Tonight (Thursday Nov 30 ) at 8pm in the Park House Hotel, Galway West TD Catherine Connolly, along with businessman Brendan Holland and other invited guests will host a public meeting to discuss public transport as the most viable solution to Galway’s traffic problems, and in particular the provision of a light rail system.
Across Europe, said Deputy Connolly, in cities of comparable size to Galway and its environs, light rail has been rolled out and is working successfully. Indeed in September, Deputy Connolly arranged for a delegation to visit Angers, a city located 200 miles west of Paris, where an ambitious light rail project has been rolled out.
Over two days the delegation met with various officials and engineers and received presentations in relation to the build-up towards, and roll-out of, the light rail system. The project delivered 35kms of track for €300m and, said Deputy Connolly, the system has transformed transport the city with no evidence of traffic congestion.
Furthermore, Deputy Connolly and the delegation met with Ahlstrom, the company who constructed and delivered the Luas project in Dublin, who highlighted that technology is constantly changing and improving and that the latest light rail systems are shallower than Luas style trains and do not require the same disruption of utilities under the tracks.Significantly, the very latest light rail project in Europe is currently under construction in Cosenza, a city in southern Italy with a population of 70,000 people and with a hinterland of 275,000 people.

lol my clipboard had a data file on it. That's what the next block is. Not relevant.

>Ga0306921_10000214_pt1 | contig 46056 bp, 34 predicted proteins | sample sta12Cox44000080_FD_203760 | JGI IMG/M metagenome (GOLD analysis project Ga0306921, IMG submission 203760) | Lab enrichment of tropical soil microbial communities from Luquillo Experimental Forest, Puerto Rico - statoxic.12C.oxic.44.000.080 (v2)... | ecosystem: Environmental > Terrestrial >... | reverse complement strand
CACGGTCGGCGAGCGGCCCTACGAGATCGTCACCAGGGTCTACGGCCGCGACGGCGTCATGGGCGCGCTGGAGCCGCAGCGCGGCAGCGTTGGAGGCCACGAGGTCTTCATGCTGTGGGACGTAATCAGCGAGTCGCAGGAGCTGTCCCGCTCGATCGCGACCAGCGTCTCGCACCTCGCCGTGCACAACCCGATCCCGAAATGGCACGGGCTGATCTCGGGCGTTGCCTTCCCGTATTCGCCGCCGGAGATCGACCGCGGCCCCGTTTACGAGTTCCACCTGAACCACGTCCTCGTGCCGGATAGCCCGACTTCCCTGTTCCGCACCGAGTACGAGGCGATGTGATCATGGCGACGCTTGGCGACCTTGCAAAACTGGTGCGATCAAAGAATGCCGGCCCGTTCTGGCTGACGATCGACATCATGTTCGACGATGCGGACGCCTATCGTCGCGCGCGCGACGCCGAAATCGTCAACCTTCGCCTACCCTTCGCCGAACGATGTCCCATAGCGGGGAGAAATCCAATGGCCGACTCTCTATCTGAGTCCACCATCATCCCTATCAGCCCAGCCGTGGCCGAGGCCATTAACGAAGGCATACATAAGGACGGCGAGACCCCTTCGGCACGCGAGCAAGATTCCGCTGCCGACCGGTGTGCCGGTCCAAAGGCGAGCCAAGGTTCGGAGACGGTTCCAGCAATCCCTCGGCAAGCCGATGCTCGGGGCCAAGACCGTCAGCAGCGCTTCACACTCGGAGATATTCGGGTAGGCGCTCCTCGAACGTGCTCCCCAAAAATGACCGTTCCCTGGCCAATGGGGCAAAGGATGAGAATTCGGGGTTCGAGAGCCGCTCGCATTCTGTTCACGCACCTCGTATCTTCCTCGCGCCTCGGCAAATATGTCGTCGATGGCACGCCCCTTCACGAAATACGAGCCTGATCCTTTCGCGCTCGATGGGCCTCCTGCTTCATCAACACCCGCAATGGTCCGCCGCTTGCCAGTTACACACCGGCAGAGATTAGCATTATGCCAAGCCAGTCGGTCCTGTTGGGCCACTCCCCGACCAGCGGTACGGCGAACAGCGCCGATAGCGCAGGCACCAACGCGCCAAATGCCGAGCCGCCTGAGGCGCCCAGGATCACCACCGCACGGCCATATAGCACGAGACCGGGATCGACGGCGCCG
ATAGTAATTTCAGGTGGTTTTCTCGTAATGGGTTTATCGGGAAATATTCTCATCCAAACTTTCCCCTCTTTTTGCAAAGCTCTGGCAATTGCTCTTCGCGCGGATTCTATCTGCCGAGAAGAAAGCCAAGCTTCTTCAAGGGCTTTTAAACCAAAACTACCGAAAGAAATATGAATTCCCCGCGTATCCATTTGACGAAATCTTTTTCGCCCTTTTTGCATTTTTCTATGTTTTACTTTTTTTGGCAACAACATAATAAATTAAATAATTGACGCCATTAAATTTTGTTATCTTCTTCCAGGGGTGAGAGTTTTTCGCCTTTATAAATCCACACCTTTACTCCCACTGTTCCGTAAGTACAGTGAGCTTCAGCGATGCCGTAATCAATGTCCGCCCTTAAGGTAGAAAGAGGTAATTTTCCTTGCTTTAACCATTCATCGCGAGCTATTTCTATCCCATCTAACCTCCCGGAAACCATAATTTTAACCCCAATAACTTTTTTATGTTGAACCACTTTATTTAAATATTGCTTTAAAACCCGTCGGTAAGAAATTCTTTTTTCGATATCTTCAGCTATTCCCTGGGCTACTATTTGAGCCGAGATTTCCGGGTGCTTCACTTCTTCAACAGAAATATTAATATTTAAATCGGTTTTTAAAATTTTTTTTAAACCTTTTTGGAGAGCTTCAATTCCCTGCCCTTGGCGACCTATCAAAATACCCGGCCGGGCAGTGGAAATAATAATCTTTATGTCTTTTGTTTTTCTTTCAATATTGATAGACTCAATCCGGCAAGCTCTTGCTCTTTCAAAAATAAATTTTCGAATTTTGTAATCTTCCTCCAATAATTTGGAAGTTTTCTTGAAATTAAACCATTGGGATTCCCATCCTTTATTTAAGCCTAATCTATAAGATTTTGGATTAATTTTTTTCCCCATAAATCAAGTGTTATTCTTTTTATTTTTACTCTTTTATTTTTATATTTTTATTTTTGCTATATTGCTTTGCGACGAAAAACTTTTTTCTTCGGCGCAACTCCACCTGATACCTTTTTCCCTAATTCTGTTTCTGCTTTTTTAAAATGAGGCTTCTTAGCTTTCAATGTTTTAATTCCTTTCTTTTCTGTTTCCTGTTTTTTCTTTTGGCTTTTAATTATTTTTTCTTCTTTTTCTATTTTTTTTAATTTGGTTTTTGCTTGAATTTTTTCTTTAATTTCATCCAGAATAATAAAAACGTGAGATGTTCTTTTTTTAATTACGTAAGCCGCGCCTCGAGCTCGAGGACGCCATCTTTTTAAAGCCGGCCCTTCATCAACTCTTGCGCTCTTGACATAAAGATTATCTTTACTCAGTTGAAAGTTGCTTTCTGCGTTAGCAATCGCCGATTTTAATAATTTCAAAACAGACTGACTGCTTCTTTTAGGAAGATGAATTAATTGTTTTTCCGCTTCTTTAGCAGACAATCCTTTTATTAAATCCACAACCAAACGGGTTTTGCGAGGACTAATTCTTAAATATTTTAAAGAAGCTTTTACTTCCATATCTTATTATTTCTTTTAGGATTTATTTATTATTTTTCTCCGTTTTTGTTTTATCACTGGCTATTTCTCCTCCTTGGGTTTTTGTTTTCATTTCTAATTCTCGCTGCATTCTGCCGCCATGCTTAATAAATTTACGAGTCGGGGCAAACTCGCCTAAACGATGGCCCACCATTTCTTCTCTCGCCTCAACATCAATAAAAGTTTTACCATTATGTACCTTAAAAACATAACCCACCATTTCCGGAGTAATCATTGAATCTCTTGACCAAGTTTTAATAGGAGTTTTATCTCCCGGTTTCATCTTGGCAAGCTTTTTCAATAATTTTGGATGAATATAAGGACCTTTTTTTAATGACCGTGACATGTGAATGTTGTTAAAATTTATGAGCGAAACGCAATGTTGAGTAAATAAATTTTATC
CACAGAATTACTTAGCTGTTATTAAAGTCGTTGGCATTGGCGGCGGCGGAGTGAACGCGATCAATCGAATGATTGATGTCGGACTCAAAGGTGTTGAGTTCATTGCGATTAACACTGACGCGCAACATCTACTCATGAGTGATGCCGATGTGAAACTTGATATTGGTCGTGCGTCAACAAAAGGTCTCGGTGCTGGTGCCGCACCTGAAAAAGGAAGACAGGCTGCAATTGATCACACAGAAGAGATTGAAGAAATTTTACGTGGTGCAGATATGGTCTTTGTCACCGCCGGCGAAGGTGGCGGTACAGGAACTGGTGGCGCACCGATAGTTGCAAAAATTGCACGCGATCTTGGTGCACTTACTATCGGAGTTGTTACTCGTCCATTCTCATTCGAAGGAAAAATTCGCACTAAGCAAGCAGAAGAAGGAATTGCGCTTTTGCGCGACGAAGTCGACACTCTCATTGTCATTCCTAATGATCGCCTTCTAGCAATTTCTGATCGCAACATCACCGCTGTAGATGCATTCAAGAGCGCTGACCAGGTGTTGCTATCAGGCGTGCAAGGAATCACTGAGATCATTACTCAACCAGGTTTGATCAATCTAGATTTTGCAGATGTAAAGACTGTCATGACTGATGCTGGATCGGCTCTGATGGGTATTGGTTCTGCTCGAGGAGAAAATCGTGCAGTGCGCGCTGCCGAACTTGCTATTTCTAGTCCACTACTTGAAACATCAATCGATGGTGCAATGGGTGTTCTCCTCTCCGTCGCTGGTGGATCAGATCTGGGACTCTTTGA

The project will deliver 10kms of track for €98 million by 2020. The project is a co-investment between Calabria’s regional authority and a construction consortium.Having carefully examined light rail, including the recent two-day visit to Paris and Angers, Deputy Connolly said that there must be an urgent exploration of light rail as a sustainable solution to Galway’s traffic problems.
This solution has been proposed many times before this and endorsed by the people of Galway through their elected representatives. Indeed, said Deputy Connolly, it is very important to acknowledge the work that led up to this by a hard-working committee which was chaired by Brendan Holland and has recently been re-established.
Furthermore, as far back as far back as ten years ago members of the original committee visited a wide variety of towns and cities to examine light rail provision and subsequently made two formal presentations to the City Councillors who fully supported the roll out of a light rail system. Unfortunately however it did not become government or city council policy; rather the only solution ever looked at was the provision of further roads.
The challenge remains to convince both local and national government that Galway’s traffic problems would be best alleviated by the provision of an integrated public transport system, including the roll out of a light rail system, the immediate provision of park and ride on the west and east sides of the city, and the lifting of school traffic from our city streets.
The failure to date to give any serious consideration to light rail has actively contributed to the intolerable traffic congestion in the city. Now is the time to act and to learn from the examples of other cities and countries.In this regard, our commitments under climate mitigation legislation oblige us to take both immediate and long terms steps to reduce our emissions and a light rail system will go a long way towards these objectives.
In addition, it will give an entirely new green image to Galway and will provide positive opportunities for urban renewal and development leading to increased population densities.